Speaking of biometrics, and facial recognition, both key components of the REAL ID Act of 2005, Illinois doesn’t allow private businesses to do scans of your face, at least as of today.
The Biometric Information Privacy Act of Illinois is not a law many are familiar with. But if you have ever shared a photo on social media, the little-known statute turns out to be one of the nation’s toughest regulations for how companies like Facebook and Google can use facial recognition technologies to identify you online.
On Thursday, an Illinois state senator, Terry Link, introduced an amendment that would have weakened the law by exempting photo-tagging technologies that are now commonly used on social media. The proposal also had the potential to extinguish several class-action lawsuits against technology companies like Facebook by retroactively removing the right of Illinois citizens to sue companies that might have broken the law in the past.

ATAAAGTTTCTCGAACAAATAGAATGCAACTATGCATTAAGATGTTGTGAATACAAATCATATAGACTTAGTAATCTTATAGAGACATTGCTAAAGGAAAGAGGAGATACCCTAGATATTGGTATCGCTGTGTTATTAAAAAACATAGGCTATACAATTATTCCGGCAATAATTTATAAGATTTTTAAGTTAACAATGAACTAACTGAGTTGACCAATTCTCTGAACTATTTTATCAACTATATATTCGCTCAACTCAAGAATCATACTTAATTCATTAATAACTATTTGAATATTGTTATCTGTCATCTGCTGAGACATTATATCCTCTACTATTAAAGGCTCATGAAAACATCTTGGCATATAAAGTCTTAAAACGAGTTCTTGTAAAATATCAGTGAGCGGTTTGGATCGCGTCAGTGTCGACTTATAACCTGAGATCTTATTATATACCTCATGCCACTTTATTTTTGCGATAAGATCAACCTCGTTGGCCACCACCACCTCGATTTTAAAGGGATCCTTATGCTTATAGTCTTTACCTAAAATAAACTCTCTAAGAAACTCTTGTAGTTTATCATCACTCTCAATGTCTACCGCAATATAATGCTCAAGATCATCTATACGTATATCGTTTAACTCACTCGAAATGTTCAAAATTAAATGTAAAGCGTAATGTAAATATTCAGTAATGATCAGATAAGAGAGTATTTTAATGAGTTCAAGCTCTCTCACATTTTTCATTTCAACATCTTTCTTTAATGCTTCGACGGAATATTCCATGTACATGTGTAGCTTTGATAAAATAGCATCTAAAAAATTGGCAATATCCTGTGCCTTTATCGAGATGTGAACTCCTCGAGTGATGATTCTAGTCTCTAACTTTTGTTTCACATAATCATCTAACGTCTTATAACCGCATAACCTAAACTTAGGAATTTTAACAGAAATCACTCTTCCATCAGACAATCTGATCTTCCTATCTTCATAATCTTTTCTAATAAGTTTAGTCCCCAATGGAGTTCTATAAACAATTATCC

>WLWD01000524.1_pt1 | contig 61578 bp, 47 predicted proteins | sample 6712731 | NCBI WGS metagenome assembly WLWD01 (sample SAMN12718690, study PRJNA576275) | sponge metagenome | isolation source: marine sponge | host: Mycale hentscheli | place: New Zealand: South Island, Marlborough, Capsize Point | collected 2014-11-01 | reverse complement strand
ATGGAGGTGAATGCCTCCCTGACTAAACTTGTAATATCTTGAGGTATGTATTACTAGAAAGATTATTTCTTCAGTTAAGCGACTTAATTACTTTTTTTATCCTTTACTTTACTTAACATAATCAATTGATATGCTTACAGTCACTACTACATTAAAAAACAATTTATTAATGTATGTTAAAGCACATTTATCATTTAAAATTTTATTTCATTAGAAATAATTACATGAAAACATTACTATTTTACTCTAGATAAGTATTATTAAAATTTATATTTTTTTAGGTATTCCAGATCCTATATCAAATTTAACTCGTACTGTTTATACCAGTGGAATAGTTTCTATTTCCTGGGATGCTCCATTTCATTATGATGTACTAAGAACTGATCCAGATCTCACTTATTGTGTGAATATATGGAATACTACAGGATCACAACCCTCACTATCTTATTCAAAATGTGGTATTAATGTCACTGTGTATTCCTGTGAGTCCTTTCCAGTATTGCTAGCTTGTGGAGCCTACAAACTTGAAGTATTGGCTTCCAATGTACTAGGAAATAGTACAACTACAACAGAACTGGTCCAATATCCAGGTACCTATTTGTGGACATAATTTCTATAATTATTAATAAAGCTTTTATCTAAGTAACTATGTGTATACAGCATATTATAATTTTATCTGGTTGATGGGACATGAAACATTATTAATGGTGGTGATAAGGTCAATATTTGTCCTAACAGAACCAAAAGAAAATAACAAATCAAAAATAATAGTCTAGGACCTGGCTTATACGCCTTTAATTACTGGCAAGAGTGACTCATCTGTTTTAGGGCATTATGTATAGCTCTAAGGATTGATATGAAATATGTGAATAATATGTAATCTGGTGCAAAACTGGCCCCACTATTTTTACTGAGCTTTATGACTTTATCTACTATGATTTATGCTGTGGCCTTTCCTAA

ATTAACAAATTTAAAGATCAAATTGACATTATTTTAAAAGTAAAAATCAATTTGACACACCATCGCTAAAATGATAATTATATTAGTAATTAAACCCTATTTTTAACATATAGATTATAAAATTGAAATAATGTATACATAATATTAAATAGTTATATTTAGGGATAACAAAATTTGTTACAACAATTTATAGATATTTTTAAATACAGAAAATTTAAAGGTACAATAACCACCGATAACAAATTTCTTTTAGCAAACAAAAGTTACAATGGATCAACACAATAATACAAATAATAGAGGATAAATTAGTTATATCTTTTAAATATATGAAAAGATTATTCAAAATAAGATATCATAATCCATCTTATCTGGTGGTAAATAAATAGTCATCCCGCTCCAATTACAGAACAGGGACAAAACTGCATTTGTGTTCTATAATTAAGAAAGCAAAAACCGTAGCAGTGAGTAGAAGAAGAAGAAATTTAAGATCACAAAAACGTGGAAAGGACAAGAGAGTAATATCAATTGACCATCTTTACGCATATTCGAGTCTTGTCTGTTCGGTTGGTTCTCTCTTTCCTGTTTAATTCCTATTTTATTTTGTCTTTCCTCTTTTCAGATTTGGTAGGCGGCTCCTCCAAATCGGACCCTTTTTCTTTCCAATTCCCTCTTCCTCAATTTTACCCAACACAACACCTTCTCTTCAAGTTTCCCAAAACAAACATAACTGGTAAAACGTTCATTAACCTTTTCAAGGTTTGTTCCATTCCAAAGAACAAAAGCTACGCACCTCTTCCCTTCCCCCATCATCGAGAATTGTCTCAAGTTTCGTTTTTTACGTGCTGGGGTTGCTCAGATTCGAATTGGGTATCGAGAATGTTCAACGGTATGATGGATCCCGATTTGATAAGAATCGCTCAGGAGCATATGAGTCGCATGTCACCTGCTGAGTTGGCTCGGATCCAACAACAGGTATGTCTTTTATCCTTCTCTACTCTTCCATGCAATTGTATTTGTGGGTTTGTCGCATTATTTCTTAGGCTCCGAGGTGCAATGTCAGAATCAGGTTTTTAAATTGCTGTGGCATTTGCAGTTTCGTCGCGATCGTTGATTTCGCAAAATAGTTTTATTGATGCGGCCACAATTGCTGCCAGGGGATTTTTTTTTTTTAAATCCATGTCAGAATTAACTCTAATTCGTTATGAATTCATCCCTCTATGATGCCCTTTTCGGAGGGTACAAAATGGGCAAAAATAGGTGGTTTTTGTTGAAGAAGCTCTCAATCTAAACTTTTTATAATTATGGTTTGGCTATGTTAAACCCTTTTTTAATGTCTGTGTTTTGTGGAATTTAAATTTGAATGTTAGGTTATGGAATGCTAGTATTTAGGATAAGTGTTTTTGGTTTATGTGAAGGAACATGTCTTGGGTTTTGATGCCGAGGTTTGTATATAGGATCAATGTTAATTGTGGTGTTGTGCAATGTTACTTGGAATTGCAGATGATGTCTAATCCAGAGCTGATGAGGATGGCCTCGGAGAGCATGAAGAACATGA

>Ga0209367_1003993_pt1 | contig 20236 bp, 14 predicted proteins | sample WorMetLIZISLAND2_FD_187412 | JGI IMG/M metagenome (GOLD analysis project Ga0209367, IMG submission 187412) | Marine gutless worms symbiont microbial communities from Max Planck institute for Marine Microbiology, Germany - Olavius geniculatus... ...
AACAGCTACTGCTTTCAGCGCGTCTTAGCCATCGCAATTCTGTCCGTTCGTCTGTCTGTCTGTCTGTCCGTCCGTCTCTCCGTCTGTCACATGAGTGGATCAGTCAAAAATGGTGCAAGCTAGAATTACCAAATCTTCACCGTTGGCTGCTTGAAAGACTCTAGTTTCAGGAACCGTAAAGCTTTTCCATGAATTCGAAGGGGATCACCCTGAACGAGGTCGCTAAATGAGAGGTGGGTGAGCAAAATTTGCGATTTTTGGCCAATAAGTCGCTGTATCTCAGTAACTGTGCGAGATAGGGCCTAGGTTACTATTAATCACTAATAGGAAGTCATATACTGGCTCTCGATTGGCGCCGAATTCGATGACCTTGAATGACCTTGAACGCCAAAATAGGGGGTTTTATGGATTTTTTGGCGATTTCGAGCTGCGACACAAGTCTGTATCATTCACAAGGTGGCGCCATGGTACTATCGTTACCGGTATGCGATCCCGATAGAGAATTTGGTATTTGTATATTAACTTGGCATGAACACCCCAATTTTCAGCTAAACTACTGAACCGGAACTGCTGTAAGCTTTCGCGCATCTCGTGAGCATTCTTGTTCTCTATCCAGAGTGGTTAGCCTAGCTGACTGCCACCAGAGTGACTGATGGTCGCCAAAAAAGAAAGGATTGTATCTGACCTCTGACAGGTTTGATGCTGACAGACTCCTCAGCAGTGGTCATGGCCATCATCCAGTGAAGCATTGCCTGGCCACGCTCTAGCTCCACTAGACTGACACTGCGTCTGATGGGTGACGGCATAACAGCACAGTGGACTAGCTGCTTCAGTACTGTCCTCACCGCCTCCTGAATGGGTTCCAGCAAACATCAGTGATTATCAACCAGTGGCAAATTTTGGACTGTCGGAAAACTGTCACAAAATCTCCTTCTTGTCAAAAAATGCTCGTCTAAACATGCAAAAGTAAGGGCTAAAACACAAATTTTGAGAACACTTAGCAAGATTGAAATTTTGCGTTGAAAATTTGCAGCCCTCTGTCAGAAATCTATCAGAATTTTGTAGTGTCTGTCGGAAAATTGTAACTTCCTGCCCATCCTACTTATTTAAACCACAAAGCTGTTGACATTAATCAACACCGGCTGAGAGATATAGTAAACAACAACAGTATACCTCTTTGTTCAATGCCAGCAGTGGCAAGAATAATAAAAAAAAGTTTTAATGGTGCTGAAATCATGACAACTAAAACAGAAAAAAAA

The amendment was lobbied for by Facebook, according to a person involved in the effort who spoke on the condition of anonymity. And it helps to illustrate how from drone aircraft to genetic information and statutes that govern how companies sell consumer information to data miners, tech companies are in a capital to capital fight to keep new laws from being passed or to soften those already on the books.
“The Illinois biometric privacy act is one of the best new privacy laws in the country,” said Marc Rotenberg, president of the Electronic Privacy Information Center. “It’s bad news for consumers when Internet companies start lobbying against good privacy laws.”
(click here to continue reading Tech Companies Take Their Legislative Concerns to the States – The New York Times.)
If the federal government wants to create a database with everyone’s face, no problem. But Facebook, Google or LinkedIn? Not so fast.
For what it is worth, I’d vote that neither Facebook nor the Feds have this kind of information.